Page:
January – Parsnips
One of my favourite things about winter are being able to harvest sweet parsnips to go with my filling and hearty roast dinners! I certainly believe these delicious roots have a place in every allotment or veg patch!
A short history of parsnips!
Parsnips have long been high regarded as a food source and are thought to have been eaten since ancient times. By the time, the Romans were on the scene, parsnips were widely cultivated throughout Europe.
Parsnips were originally used as a sugar source in bread, cakes and jam before the introduction of sugar cane and sugar beet and were the main starch source in people’s diet until the wide culitvation of the potato by the mid-19th century. As well as a food source, the parsnip was thought to have medicinal propertoies too with the root often being used to treat stomach upsets, toothaches and swollen testicles!
Unfortunately with the introduction of sugar and the potato, the cultivation and use of the parsnip has greatly declined!
Why should we eat parsnips?
Parsnips are sweet succulent roots which are closely related to the carrot. It has a relatively high sugar content compared to other vegetables with 75 calories per 100g. This is similar to some fruits such as bananas. That being said parsnips are an excellent source of soluble and insoluble dietary fibre which can help to reduce cholesterol. Adequate fibre in your diet will help with any constipation probelms you might have!
Parsnips are also a source of anti-oxidants such as falcarinol, falcarindiol, panaxydiol, and methyl-falcarindiol which have been shown in scientific studies to have anti-cancer and anti-inflammatory functions.
Overall parsnips have good levels of vitamins C, K, E and the B vitamins as well as a good dose of a variety of minerals including manganese, copper, iron, calcium and phosphorus. The high level of potassium in parsnips acts as a vasodilator and reduces blood pressure and stress on the heart which is key to a healthy cardiovascular system.
And whilst there is a higher sugar content than other vegetables, it is still a low calorie alternative to potatoes and can aid with weight loss. They also help to prevent the release of ghrelin which is a ‘hunger’ hormone keeping you feeling fuller for longer!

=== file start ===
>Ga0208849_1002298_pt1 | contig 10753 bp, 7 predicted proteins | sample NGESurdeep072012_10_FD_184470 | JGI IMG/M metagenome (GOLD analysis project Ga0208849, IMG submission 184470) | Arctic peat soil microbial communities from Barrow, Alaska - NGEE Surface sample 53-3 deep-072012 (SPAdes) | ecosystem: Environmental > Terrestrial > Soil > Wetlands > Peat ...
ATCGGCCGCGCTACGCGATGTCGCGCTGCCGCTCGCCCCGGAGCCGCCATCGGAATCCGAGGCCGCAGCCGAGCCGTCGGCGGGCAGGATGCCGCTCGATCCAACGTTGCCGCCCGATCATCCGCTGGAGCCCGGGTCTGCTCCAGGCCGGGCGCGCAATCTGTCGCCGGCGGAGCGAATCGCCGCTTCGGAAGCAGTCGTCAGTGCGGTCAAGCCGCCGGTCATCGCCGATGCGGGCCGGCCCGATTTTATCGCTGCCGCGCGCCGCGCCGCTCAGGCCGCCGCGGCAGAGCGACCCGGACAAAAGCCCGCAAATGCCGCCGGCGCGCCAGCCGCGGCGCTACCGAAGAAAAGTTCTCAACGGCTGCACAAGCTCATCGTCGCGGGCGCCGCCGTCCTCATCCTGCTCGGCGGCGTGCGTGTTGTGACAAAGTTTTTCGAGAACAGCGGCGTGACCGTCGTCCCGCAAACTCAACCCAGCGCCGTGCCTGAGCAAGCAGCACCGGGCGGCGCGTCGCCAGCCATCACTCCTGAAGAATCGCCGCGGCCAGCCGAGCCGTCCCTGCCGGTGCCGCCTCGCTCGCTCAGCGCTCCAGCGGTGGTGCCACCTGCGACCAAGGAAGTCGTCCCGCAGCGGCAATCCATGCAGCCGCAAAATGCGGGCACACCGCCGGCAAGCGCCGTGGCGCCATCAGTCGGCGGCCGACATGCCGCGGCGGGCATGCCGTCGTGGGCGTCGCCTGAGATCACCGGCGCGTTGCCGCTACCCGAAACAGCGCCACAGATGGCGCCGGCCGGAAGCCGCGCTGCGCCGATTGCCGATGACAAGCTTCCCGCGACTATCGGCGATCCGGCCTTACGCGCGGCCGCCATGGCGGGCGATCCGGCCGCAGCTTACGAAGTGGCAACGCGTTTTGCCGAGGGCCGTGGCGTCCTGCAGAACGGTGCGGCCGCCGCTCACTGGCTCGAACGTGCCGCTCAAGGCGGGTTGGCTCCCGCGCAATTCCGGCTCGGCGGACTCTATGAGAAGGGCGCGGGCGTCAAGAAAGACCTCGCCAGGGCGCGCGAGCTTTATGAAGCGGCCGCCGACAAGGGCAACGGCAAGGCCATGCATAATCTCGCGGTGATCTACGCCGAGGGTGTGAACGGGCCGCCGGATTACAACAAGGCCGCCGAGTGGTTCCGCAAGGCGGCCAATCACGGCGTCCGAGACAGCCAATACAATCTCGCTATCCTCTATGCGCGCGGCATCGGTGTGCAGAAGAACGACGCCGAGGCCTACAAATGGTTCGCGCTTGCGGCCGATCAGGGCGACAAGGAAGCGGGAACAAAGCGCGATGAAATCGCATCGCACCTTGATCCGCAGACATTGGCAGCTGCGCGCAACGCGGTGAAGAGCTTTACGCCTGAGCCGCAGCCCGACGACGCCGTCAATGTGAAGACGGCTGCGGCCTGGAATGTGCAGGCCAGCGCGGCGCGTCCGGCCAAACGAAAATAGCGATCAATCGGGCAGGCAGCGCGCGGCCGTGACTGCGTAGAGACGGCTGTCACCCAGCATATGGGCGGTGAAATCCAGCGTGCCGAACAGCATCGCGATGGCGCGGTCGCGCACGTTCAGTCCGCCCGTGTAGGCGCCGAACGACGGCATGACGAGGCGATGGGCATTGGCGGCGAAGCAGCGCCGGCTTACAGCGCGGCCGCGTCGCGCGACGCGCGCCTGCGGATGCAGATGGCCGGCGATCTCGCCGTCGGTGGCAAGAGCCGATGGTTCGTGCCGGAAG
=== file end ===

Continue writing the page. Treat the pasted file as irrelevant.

How to grow parsnips
Pasrnips seeds have a short viability so when growing parsnips you should use fresh seed every year and they are best sown straight outside between April and June. Parnsips like to be sown into well-prepared ground that doesn’t contain large lumps. Like carrots, if the roots hit a stone or large lump the root is likely to fork. If you add organic matter to the soil, it might be worth sieving it first to remove the larger lumps. Germination can be slow and can take up to 28 days but this can be dependent on the temperature and the time of sowing.
When the seedlings are large enough to handle, normally when their first true leaves come through, thin out the seedlings within each row to 7cm apart or 10cm apart if you want larger roots. Once the parsnips have germinated, I find that they don’t require much attention except to ensure that the soil is kept moist by watering regularly. Keep the bed free of weeds to prevent competition for nutrients.
Parsnips can be harvested when the roots are big enough but if they are left until the first frosts, the roots will be sweeter. Parsnips can be left in the ground until needed but after winter they will start to regrow leaves (and flower) and the roots start to become woody!
Problems with parsnips
There are two major problems with parsnips. The first is carrot fly which causes the same damage to parsnips as they do to carrots. The carrot fly lays eggs on the soil near carrots and parsnips and the larvae burrow into the root until they pupate. The best way to tackle carrot fly is preventative. Thin parsnips in the evening to avoid the scent of parsnips attracting the little flies and put up barriers to stop the flies reaching the crop in the first place.
The other problem with parsnips is canker. Canker is caused by a variety of fungi which causes the parsnip to rot. The rot starts at the crown and is often caused by damage to the parsnip. You can buy canker resistant cultivars. Remove and destroy affected material and rotate your parsnips every year to avoid build up of this problem.
How to cook parsnips
Parsnips are a versatile vegetable and can be used in a variety of ways not unlike potatoes. They can be eaten roasted, boiled, mashed and can be added to stews, soups and casseroles. They are often relegated a s a side dish but can easily be made the highlight of any meal with the right recipe. I recommend the salted caramel parsnip recipe below!